Valentine’s Day: A Different Look at the Holiday

“Regent students celebrate Valentine’s Day in various ways, showing the significance of the holiday for all people”

Valentine’s Day is just around the corner. Aisles in stores are bright pink as fluffy teddy bears and bags of teeny candy hearts are placed on shelves ready to be bought and given to starry- eyed couples. But as people prepare to celebrate, we can find deep significance in the holiday. Valentine’s Day means much more than giving roses or diamonds to our significant other. Caroline Leal, an online Regent student, comes from a large close-knit family and they celebrate Valentine’s Day in a non-traditional way. Each year on Valentine’s Day, Caroline’s family participates in a family gathering to honor each other. Her father and brothers prepare a special meal for her sisters and mother. Caroline’s brothers put up a large sheet to hide the pink and red Valentine’s decorations, which include a rose place setting for each lady. Caroline enjoys this Valentine’s tradition with her family. She knows that it will impact her brothers, noting

How a boy treats the females in his immediate family is very often a reflection of how he will treat his own wife and daughters in the future, and the Valentine’s Day lunch is just another reflection of the attitude of honor toward others — and especially, in this case, toward females — that they have embraced and continue to cultivate as godly young men.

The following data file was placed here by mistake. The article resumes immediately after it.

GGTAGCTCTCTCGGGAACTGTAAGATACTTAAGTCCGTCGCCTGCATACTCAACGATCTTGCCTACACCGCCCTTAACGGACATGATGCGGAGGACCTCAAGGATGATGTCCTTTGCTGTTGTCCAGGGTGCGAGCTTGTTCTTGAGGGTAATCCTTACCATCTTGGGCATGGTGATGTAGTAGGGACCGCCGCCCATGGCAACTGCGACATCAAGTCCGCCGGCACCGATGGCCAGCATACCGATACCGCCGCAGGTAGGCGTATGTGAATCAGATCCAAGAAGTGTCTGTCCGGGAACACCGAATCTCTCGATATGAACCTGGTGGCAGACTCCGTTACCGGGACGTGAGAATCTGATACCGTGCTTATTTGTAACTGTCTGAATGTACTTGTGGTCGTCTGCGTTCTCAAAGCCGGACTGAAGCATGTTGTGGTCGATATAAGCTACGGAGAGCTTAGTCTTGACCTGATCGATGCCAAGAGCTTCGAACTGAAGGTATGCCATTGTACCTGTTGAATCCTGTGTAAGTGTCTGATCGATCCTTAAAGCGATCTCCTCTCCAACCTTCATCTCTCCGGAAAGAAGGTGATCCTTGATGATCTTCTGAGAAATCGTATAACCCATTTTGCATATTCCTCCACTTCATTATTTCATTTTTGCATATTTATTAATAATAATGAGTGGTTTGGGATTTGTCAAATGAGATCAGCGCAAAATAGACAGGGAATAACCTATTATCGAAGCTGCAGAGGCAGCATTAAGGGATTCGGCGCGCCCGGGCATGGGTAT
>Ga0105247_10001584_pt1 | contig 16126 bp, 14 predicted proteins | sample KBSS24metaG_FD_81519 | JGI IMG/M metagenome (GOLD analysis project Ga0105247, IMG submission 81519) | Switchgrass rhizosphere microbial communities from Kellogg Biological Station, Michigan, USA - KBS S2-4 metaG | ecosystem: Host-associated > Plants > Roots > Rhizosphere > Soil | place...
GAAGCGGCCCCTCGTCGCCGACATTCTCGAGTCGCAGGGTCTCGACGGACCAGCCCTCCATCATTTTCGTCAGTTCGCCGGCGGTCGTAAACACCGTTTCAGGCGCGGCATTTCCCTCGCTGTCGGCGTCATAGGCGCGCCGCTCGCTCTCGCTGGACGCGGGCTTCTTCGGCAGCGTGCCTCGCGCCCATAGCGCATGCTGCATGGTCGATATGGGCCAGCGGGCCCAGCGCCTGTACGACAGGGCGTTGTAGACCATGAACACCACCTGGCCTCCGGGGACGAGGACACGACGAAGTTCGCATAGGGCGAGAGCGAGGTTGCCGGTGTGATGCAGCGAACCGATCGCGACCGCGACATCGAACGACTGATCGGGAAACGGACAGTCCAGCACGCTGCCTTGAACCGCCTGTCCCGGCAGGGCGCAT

While many people are against the holiday because of its romantic and commercialized connotations, it is important to remember that love does not just mean between boyfriend and girlfriend, or husband and wife. Valentine’s Day can be a day that is celebrated because it promotes God’s love. Former Regent student Jennifer Deen says, “I use February 14th as a day to celebrate the unconditional, unfailing love God has for us, and to remember that I am special and important to God and He’s all I need for now.”

The history of Valentine’s Day surrounds the martyred Saint Valentine who rebelled against a decree from Emperor Claudius II that prohibited soldiers from getting married, as noted by the History Channel’s website. Legend says that Valentine would still marry couples despite the ruling. From this bit of history, we can see that Valentine’s Day holds a lot weight for couples. Yet, it also means a great deal to relationships of all kind. Girlfriends give each other best friend gifts and mothers share “I love you” trinkets with their children.

Countries all over the world celebrate Valentine’s Day in various ways. In Latin America, it is known as “El Día del Amor y la Amistad,” or “The Day of Love and Friendship”. People in East Asia celebrate by exchanging sweets on February 14. But what exactly makes the holiday so special for all people? One word: Love. As it turns out, people do not just celebrate the day as a “lover’s day”, but as a day of love.

At Regent, in an atmosphere where Godly romantic relationships are widespread, family relationships and friendships are also viewed with extreme importance. Though Valentine’s Day holds the record for most flower, candy, and jewelry sales, those material items are a representation of the true meaning of the day. Student Kathryn Lopez’s take on Valentine’s Day is that “it is a holiday in which the masses acknowledge their search for love”.

When we realize that it is love and not just romantic relationships that are celebrated on Valentine’s Day, we can better see the significance in the holiday. So this V-Day, take a moment to do something special for those that you love and let it serve as a reminder of the love that God has for us.